My hometown of Prescott is a small community in southwestern Arkansas with about 3,700 people. It’s a quiet and cordial town where people still know their neighbor’s name, still say “hello” to one another in the grocery store and still help one another out when times are tough. And times certainly are tough. As the Congressman for Arkansas’ 4th district, I represent 29 counties that cover much of the southern and western parts of the state and include about 150 towns, many of which are just like Prescott.
It is our job as legislators to present the facts,
listen to those we represent and serve as their voice in our nation’s capital. The people I represent, many of whom are generational residents of rural areas, are rightfully skeptical of promises made in Washington, D.C. Countless politicians and programs have promised much over the past few decades, and few have delivered. So, when Washington proposed to overhaul the health care system last year and take about $1 trillion to do so, my constituents were suspicious, as was I — suspicious that Washington would again fail to deliver on the promises it was making.
The health care reform process has been a never-ending odyssey of misunderstandings, miscalculations and misinterpretations. As a result, most Americans remain confused, scared, angry or all of the above. I believe the overwhelming disdain for incumbents we now see in this country is a resounding rejection of politics as usual, and, in particular, how both political parties have conducted themselves over the past year on this very important issue.
Every American understands that our health care system is broken on a fundamental level and needs change. In a capitalistic society, the universal principle of every business is profit. Without it, you don’t exist. Therefore, health insurance companies will do everything they can to make a profit. As a capitalist, my instinct is to defend a private company’s right to turn a profit and keep its doors open. However, when that profit comes at the expense of the lives and health of countless Americans, we are forced to evaluate the practical approach of pure ideology and conclude that it simply does not work in a debate about health care — and it never will.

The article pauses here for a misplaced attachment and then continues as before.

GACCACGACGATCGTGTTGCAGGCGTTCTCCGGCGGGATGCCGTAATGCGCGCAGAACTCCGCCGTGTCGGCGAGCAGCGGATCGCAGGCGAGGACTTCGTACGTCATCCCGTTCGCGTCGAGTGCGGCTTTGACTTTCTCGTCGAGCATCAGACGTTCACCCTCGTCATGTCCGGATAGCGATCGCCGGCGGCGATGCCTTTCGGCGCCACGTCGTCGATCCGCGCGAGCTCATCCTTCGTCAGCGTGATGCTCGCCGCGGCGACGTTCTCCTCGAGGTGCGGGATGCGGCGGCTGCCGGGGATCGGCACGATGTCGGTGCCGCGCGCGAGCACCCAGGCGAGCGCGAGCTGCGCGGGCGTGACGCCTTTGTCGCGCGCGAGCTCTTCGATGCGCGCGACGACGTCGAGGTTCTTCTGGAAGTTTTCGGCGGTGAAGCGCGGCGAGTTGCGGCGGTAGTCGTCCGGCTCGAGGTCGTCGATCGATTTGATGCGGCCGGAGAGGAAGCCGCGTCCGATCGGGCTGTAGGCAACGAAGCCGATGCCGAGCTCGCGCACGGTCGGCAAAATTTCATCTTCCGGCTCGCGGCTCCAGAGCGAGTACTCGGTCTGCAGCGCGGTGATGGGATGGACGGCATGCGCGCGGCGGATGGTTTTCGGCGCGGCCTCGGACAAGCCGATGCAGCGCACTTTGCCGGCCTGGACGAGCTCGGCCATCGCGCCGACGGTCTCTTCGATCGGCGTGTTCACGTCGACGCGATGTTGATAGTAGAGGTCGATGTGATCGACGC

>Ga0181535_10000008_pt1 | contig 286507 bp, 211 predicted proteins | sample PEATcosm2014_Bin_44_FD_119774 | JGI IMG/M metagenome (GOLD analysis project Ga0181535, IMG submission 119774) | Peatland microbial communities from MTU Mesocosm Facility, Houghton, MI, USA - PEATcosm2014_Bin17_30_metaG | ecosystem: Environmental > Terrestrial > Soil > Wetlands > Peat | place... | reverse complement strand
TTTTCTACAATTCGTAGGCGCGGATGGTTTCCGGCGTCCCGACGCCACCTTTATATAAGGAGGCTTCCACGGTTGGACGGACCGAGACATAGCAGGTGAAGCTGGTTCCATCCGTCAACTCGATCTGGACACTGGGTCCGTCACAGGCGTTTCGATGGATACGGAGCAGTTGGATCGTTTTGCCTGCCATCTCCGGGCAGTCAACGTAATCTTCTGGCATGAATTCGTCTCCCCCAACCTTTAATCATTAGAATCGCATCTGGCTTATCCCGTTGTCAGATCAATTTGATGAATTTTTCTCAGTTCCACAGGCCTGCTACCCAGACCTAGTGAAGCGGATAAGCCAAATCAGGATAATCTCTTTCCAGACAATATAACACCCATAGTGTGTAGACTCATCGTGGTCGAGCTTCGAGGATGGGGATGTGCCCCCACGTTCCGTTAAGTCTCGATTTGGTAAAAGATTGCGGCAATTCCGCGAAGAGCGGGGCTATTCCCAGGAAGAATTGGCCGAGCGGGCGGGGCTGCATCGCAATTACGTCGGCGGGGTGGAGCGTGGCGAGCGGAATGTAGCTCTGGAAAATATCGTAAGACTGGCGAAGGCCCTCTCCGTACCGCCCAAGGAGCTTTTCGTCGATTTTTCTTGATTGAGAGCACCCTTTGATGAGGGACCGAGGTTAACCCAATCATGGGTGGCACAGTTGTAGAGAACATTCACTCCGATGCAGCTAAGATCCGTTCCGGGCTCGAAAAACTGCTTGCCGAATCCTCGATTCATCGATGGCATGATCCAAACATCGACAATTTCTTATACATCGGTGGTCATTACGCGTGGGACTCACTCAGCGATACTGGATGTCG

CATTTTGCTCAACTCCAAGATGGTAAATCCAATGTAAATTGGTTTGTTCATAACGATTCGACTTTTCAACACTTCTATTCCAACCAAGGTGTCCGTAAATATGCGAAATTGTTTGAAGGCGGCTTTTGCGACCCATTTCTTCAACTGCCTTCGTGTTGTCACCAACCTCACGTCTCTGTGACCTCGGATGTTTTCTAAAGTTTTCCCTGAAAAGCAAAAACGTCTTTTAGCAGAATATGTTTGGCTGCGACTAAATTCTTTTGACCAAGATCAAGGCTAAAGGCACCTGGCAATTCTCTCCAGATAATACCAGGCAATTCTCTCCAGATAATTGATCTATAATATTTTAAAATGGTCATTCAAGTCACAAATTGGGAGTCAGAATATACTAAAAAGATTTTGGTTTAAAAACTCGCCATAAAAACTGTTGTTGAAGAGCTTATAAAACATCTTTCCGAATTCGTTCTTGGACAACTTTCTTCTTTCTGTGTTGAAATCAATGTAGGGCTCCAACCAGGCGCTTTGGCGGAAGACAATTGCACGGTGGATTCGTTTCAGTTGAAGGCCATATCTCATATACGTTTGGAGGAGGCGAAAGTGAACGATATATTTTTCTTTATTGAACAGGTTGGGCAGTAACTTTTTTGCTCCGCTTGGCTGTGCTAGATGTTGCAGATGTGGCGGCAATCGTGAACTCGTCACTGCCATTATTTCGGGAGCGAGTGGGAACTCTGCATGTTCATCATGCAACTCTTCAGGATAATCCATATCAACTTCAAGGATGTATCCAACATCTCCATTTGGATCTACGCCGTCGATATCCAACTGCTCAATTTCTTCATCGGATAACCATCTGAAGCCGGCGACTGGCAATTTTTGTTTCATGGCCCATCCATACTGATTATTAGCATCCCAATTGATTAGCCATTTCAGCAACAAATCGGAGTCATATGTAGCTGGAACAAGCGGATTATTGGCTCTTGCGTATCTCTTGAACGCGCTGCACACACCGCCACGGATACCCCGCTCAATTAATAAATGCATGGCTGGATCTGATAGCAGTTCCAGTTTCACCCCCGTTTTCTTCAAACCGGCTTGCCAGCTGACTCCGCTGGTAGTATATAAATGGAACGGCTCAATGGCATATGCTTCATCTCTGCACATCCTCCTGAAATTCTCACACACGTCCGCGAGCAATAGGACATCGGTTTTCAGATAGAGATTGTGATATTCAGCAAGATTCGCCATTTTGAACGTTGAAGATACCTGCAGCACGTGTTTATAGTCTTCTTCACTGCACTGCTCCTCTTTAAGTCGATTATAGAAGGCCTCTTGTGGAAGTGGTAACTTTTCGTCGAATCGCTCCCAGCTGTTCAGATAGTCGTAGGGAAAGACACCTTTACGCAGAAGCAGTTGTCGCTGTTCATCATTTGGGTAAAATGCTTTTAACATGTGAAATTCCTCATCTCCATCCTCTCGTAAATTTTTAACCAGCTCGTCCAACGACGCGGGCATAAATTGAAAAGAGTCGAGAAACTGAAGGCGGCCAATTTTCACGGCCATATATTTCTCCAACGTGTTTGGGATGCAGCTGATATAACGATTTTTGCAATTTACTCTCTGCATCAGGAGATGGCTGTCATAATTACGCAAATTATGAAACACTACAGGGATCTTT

One thing in this debate is clear: The status quo is simply not acceptable, nor is it sustainable. Next to making adequate health insurance coverage available for the uninsured and underinsured, the skyrocketing cost of health care in this country is the most pressing reason why we must act. We can never get our deficits under control or balance our budget again unless we can stop health care costs from rising at twice the rate of inflation. In the past eight years, premiums have grown four times faster than wages. And the first $900 those of us with insurance pay in premiums goes to cover the costs of treating the uninsured in emergency rooms across this country. Ensuring American citizens have quality health care and making it both affordable and accessible is key to the long-term strength of our economy.
There are three ways we can fundamentally reform our health care system: insurance industry reforms, containing costs and affordability. First and foremost, we must reform the way the health insurance industry operates. Every family needs and deserves health insurance much like they require utilities to heat their homes, and our laws should regulate health insurance companies just as they regulate the utility companies today, including prohibitions on pre-existing conditions, canceling your coverage when you get sick and caps on the total amount they will pay for your health care expenses over a lifetime.
Secondly, we must explore every available cost-containment measure, and no proposal on Capitol Hill goes far enough in this arena. Every step possible must be taken to root out waste, fraud and abuse, and we need historic investments in preventive medicine, such as physical education in schools and early detection programs.
Finally, we cannot and should not move from our current employer-based health care system, which is uniquely American. Instead, we must build on what we have, which most Americans like, and make it better. It should be more affordable for employers and more portable for employees. As a former small-business owner, I feel strongly that we must protect our small businesses — the backbone of the American economy. That is why I oppose employer mandates and why I support a “marketplace” that allows small businesses and the self-employed to come together as one big group, having greater leverage to bargain with the insurance companies for better prices and quality coverage. This is how large companies and government employees, including Members of Congress, have access to affordable insurance, and I believe every American should have access to the same coverage I do.
I feel strongly that a majority of Americans are ideologically in the middle, as am I, and I believe the middle is from where we should legislate. If there is one thing my hardworking parents and my small-town values have taught me throughout my life, it is that common sense must always rule the day. However remote, I look forward to that day on Capitol Hill.
Rep. Mike Ross is a Democrat from Arkansas.